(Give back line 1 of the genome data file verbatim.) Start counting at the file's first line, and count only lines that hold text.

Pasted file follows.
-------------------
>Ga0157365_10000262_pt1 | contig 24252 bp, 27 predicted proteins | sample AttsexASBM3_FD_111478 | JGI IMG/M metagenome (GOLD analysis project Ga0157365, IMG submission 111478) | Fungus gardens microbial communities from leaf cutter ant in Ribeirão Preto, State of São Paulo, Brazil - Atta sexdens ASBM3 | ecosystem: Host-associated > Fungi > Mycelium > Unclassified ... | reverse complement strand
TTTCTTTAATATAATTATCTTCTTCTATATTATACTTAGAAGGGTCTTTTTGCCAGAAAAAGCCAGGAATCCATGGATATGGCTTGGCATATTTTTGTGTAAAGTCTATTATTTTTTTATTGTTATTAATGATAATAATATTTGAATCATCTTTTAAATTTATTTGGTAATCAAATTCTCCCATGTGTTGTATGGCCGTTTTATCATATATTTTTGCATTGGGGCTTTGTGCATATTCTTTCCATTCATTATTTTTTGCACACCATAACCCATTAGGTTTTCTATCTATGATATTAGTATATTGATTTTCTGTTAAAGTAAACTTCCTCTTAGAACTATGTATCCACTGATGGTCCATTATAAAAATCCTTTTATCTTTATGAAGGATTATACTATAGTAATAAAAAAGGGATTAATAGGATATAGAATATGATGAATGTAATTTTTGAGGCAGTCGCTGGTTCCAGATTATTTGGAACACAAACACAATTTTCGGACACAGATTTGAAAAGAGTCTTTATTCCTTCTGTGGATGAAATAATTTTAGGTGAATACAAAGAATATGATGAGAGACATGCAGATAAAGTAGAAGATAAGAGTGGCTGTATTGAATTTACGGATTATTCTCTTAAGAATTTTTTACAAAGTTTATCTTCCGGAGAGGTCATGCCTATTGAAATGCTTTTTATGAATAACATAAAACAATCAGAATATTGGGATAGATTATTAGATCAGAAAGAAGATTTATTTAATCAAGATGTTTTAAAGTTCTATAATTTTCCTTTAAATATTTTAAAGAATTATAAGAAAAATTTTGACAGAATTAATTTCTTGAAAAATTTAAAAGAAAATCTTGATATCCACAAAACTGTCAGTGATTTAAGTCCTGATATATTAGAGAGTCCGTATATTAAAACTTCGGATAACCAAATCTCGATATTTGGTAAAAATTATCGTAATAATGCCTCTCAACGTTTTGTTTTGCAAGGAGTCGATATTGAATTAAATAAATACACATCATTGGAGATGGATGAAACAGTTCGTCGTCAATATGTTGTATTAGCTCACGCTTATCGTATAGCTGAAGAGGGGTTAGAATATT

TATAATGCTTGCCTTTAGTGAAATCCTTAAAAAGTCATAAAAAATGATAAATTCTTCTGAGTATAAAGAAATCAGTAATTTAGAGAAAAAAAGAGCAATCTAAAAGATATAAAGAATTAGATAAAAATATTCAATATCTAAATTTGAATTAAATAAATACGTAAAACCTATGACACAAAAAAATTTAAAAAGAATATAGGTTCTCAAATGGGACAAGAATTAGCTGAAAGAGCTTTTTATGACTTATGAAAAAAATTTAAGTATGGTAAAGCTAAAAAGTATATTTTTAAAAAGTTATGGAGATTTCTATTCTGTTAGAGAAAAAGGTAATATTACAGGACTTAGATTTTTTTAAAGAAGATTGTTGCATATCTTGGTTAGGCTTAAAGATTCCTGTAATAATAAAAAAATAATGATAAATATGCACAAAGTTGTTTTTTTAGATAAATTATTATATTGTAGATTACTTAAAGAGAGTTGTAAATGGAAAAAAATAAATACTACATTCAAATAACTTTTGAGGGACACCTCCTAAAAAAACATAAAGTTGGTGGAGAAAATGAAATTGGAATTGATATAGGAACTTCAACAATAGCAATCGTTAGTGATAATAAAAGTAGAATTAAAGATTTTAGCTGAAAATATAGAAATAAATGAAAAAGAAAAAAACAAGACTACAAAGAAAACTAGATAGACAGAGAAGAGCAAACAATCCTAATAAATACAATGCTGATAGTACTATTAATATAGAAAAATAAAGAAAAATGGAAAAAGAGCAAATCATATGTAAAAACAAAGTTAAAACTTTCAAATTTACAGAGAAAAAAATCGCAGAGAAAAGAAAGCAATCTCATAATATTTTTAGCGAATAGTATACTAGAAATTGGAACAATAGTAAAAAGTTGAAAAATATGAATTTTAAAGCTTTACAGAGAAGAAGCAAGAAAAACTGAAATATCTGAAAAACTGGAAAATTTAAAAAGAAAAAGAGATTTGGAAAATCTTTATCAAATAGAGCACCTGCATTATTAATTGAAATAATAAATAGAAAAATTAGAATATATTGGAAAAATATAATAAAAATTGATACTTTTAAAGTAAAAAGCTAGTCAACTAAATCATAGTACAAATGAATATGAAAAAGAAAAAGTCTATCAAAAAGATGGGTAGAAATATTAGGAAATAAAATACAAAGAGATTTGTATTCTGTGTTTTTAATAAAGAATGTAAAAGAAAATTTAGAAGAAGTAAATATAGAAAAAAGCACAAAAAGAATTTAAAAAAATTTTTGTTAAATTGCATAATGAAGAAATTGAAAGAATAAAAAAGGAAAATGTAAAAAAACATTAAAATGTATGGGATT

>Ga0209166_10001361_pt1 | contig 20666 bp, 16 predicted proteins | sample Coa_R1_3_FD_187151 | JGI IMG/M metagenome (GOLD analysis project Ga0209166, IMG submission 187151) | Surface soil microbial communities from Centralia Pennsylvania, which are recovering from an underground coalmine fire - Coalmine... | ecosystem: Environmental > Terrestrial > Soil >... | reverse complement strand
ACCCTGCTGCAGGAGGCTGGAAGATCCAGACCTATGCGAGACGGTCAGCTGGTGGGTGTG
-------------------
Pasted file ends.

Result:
>Ga0157365_10000262_pt1 | contig 24252 bp, 27 predicted proteins | sample AttsexASBM3_FD_111478 | JGI IMG/M metagenome (GOLD analysis project Ga0157365, IMG submission 111478) | Fungus gardens microbial communities from leaf cutter ant in Ribeirão Preto, State of São Paulo, Brazil - Atta sexdens ASBM3 | ecosystem: Host-associated > Fungi > Mycelium > Unclassified ... | reverse complement strand